Will I get fined? Can I use a scarf? And what about on the school bus? All your questions about face masks on public transport, answered here.
When and where do I have to wear a mask exactly?
From Monday, all New Zealanders will be required to wear a face mask on public transport for the first time. Up until recently, wearing a mask on public transport or around crowds had been “strongly encouraged” by health officials, but from next week, it’ll be compulsory to wear a face-covering on public transport and planes.
Health minister Chris Hipkins said this would now be the rule at alert level two and above.
According to Hipkins, “public transport” refers to trains, buses and ferries. In taxis or rideshares such as Uber, however, the driver will be required to wear a mask instead but that passengers will still be “encouraged” to wear some sort of face-covering.
So how compulsory is compulsory?
Broadly speaking, this is a mandatory requirement. However, it only applies to people over the age of 12. There will also be certain exemptions for people with health or disability issues, and for “practicality reasons”. There will be other times when a mask won’t be required, such as if it’s in an emergency, or if people need to prove their identity or communicate with someone who’s deaf.
Face masks also won’t be mandated on chartered tours, inter-island ferries and private flights, or by private contractors of air services.
What about school buses?
School buses are also exempt from the new rules. However, Hipkins has previously said that secondary age students should still be wearing some sort of face-covering when heading to the classroom.
What happens if I refuse?
Then you better cough up (money, that is). From Monday, not wearing a mask on public transport will be punishable by a fine of up to $1,000 imposed by the courts, or a $300 infringement notice. However, the approach taken to penalties will be light. Hipkins said enforcement of the rules will begin with three Es: engagement, encouragement and education.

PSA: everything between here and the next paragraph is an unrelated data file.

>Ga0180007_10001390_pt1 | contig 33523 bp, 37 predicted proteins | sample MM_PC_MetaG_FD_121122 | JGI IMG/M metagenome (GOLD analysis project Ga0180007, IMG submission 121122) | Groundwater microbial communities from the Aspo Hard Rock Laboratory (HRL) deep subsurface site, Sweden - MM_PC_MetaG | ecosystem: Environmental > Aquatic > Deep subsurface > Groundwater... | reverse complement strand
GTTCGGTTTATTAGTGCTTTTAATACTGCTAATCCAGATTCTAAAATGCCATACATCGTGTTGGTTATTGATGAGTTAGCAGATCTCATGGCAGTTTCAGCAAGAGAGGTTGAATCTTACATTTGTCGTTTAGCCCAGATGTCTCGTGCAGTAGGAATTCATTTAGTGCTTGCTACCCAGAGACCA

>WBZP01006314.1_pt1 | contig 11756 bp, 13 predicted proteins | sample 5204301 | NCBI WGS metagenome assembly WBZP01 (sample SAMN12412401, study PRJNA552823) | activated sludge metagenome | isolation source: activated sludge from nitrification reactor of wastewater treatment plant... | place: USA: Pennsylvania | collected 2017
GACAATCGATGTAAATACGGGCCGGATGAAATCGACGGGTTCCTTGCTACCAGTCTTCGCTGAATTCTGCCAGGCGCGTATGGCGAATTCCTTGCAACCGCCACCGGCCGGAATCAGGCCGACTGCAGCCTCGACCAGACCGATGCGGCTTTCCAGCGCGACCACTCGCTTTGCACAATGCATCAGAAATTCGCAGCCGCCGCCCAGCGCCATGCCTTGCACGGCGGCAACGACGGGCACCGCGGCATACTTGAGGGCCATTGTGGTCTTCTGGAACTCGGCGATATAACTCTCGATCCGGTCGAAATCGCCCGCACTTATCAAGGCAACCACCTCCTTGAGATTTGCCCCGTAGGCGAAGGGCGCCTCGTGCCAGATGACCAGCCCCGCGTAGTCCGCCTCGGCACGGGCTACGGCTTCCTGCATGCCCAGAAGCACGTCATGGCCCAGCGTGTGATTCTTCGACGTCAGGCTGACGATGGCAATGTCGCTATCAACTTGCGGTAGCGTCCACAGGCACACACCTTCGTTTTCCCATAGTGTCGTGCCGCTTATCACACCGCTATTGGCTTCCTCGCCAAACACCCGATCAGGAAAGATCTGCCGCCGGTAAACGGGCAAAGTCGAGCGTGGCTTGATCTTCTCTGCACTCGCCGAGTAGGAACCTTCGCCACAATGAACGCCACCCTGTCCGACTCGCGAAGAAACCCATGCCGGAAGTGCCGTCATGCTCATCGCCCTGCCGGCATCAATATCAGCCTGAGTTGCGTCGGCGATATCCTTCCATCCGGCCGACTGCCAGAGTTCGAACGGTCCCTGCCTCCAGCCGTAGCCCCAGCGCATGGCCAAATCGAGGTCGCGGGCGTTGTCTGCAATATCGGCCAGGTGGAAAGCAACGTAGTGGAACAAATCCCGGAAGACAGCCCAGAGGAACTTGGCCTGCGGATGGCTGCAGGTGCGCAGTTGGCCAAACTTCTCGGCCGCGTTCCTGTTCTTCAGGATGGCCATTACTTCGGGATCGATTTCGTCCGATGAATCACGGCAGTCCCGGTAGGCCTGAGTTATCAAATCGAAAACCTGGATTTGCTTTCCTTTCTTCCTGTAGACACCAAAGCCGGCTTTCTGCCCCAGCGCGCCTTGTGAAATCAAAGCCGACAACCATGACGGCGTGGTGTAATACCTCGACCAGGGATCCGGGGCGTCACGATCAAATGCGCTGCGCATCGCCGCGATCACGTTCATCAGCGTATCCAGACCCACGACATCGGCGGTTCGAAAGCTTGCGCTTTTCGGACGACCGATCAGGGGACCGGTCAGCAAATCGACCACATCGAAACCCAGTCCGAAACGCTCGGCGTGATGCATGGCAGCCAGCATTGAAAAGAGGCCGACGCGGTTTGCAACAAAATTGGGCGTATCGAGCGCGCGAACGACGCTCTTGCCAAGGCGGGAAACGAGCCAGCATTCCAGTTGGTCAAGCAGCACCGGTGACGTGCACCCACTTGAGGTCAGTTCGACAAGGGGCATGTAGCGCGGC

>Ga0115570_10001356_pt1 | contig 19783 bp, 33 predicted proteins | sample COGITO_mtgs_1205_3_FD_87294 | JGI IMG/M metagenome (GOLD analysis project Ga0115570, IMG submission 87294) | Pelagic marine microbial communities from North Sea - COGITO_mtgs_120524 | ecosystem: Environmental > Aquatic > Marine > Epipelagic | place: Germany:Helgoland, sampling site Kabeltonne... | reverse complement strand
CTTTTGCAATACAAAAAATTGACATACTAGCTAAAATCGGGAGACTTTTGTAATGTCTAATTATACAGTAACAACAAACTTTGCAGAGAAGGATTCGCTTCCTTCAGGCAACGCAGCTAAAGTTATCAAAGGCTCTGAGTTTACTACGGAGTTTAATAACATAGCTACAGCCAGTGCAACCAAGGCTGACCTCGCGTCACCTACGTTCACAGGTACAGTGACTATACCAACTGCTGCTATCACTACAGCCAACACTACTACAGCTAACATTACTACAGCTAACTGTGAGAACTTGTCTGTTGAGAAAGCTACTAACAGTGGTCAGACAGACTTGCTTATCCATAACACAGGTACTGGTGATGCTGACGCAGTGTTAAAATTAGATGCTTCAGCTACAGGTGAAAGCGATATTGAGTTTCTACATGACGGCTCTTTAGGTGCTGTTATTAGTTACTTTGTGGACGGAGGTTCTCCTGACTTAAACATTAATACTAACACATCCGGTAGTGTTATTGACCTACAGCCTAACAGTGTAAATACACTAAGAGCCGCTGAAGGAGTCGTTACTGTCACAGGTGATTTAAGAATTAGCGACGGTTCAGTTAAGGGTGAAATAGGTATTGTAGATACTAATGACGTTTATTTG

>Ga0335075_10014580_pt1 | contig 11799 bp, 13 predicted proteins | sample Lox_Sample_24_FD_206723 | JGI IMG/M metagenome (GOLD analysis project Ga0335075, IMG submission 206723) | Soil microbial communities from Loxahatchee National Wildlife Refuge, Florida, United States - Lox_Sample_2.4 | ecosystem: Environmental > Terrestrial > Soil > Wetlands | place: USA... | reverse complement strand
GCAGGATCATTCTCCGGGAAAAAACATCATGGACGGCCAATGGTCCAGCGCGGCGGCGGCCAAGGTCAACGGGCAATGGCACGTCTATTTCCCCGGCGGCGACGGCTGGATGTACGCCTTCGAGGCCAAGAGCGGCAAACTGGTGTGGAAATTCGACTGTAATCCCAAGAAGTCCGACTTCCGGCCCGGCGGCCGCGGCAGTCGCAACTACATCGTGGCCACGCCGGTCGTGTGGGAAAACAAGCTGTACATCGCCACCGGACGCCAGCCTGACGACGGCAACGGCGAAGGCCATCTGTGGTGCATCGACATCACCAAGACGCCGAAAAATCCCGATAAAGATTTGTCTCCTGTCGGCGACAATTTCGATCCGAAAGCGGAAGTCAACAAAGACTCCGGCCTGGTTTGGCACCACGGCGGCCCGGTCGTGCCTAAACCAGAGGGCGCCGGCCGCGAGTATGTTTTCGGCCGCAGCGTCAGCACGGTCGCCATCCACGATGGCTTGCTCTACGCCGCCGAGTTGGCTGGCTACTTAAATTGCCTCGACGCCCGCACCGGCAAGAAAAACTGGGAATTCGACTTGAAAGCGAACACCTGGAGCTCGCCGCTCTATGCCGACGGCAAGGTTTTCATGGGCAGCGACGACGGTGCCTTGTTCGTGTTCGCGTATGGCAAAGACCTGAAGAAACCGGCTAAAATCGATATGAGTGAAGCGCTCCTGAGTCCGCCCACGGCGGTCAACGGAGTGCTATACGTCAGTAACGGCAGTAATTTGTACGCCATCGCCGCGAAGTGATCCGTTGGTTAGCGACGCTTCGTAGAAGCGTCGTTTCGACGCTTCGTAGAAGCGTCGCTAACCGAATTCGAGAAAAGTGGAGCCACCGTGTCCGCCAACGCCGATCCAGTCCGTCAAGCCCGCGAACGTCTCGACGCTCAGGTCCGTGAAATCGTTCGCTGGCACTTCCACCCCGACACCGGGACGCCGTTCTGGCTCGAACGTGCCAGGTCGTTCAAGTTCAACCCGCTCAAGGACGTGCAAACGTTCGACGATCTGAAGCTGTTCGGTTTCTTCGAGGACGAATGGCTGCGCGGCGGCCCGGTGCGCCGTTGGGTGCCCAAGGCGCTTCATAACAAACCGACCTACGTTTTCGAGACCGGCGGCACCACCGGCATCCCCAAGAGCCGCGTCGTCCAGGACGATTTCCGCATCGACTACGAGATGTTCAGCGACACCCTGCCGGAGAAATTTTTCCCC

Hipkins admitted that not everyone will have their mask ready for the morning commute on Monday. “It will take time for people to adapt … but pretty quickly we will see face coverings become commonplace on public transport”.
He also acknowledged that New Zealand didn’t really have a “mask-wearing culture”, but said he wanted it to become more routine, a bit like how you buckle yourself in when getting into a car.
I can’t afford a mask, does this mean I can’t get the bus?
No! Any type of face covering is acceptable, Hipkins said, including scarves or bandanas. It’s also easy enough to make your own.
The government’s encouraging everyone to get “three or four washable masks each” and is also investigating the potential distribution of reusable masks to those most in need. In the meantime, another three million masks have been released today from the national stock. These will be distributed among iwi, social services groups and community foodbanks in centres and regions where there is public transport.
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